So, What Exactly Puts The Texas In Texas Sheet Cake?

Funerals may be morbid and sad affairs, but they also give families and friends the chance to gather together for a post-funeral meal, known as a repast. While these meals are typically light, families also serve comfort food for the occasion.

Throughout the South, that comfort food comes in the form of a giant sheet cake called the Texas sheet cake, also known as funeral cake and church lady cake. Traditionally, Texas sheet cakes are single-layer chocolate sheet cakes that are iced with a fudgy chocolate frosting and sprinkled with chopped nuts. Unlike other decorated cakes, the chocolate icing is applied while the cake is still warm from the oven, slightly absorbing into the cake before cooling to a gooey consistency. Some bakers poke holes in the warm cake to help the frosting soak in easier.

While there's no doubt that Texans have embraced this sweet cake as their own, the name's origins are less clear. The Food Timeline placed the recipe from the early 20th Century when the price of chocolate became affordable enough that everyone could enjoy it. Articles from the 1980s mention the Texas sheet cake but speculate how it got its name. Between the over-the-top richness, intense chocolaty flavor, and giant size, a cake of this caliber must be from Texas, where portion sizes are a matter of state pride.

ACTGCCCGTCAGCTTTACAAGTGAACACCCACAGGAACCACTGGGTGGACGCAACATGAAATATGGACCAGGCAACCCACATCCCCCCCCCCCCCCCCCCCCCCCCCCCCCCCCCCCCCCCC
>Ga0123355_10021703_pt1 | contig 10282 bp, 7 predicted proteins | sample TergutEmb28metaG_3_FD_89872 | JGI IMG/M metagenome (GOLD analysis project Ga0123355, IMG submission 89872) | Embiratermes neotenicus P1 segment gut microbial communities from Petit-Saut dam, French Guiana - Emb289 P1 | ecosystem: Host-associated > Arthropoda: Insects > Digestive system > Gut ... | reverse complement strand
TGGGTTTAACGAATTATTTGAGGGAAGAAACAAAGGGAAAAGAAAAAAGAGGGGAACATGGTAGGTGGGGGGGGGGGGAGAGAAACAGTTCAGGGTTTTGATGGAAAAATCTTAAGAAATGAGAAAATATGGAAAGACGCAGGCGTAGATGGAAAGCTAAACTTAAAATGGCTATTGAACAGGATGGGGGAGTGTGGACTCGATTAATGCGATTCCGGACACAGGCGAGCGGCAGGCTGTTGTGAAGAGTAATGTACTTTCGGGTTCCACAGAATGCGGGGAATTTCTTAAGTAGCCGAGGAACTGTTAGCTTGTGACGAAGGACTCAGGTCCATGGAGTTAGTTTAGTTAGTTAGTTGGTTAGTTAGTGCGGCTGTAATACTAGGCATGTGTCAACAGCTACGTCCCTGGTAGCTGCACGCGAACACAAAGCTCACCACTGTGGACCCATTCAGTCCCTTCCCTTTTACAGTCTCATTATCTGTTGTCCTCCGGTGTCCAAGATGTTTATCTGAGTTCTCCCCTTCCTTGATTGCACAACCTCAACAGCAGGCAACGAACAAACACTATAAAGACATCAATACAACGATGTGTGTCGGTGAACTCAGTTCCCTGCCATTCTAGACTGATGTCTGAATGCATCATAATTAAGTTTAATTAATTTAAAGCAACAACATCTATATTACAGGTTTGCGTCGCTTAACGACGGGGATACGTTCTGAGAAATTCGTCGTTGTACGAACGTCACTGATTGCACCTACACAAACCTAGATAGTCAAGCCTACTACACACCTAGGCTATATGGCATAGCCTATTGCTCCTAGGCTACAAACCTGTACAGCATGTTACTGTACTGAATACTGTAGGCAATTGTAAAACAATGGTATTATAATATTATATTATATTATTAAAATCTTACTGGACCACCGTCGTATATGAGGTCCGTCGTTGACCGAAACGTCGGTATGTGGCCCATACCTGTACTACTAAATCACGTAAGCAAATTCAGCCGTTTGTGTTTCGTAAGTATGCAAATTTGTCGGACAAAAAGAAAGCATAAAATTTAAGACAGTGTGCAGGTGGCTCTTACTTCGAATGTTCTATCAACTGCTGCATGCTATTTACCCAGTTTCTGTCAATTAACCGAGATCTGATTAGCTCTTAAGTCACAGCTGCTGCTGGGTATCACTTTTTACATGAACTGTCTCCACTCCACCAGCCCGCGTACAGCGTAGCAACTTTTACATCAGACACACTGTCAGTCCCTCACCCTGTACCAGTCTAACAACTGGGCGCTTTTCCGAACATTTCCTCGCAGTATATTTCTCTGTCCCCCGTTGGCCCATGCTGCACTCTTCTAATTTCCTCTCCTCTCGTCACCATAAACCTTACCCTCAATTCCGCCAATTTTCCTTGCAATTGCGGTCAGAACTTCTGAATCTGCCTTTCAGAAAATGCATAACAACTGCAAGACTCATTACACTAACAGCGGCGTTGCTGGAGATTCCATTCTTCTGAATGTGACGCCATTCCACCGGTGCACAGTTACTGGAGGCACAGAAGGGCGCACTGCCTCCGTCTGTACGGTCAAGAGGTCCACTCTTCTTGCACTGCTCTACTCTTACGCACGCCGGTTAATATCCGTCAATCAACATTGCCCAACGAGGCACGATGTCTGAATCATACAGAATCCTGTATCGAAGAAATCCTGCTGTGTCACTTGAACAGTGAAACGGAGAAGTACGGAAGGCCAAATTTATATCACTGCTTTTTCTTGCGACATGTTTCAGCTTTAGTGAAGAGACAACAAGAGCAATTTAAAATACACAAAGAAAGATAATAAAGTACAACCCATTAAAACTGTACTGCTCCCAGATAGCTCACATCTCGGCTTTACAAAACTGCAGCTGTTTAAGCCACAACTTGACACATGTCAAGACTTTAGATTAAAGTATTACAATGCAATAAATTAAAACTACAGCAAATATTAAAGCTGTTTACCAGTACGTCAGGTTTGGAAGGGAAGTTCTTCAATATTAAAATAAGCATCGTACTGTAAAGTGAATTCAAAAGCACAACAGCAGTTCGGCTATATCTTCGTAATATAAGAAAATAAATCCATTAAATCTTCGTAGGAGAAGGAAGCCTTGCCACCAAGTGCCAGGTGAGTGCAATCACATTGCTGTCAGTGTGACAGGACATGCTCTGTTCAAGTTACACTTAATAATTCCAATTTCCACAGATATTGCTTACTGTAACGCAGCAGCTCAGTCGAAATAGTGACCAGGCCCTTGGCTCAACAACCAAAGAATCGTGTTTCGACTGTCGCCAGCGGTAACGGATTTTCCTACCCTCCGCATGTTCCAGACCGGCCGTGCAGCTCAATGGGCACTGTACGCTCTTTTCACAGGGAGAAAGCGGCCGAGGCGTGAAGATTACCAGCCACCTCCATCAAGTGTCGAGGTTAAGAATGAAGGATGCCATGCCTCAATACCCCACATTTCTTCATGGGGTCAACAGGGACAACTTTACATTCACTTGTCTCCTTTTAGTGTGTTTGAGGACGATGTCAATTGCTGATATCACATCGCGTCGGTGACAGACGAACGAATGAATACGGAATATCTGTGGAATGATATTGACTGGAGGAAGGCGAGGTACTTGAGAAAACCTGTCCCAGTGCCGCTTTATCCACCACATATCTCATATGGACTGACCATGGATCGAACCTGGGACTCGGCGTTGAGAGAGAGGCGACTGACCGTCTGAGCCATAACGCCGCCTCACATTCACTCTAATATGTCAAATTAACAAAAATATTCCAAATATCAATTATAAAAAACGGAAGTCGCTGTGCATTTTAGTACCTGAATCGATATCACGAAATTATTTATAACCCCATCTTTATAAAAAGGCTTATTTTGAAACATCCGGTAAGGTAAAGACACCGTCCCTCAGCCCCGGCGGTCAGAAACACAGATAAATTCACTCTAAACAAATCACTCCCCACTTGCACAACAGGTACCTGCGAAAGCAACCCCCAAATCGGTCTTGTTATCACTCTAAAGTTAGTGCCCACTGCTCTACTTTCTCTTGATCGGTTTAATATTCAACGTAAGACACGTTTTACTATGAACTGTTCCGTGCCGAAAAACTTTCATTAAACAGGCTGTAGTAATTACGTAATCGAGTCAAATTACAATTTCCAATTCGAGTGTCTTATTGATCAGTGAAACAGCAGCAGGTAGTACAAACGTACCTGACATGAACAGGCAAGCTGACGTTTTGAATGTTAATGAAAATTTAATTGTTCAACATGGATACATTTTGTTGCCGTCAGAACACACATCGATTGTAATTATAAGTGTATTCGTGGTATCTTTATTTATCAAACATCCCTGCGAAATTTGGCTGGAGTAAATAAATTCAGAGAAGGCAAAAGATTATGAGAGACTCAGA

The supersized cake from Texas

That sentiment was echoed by Ann Burger of The Post and Courier (via Food Timeline), calling the Texas sheet cake "A chocolate cake from the land of the supersized." Although presidential historians couldn't prove it, there are whispers that former first lady Claudia "Lady Bird" Johnson invented the recipe. Whatever the truth may be, the Lone Star State has made the cake its own.

Versions can be found at more joyous church gatherings like communions and birthday celebrations adorned with sprinkles, Christmas with crushed peppermint candies, and Easter with your favorite egg-shaped chocolates on top. Meanwhile, the state of Colorado has its own version called the Denver chocolate sheet cake.

An authentic Texas sheet cake is easy to make but must use buttermilk and natural unsweetened cocoa powder. The thin chocolate cakes are made in a half-sheet pan (13" x 18"), giving plenty of surface area to the main attraction, the icing. While the cake is warm, icing is poured over the surface to form a glaze that hardens as it cools. Although pecans are traditional, other chopped nuts have been used and should be applied directly after the icing is poured to stick to the cake. Texas sheet cakes are served straight from the pan and travel well, and the cake can last for days covered on the countertop.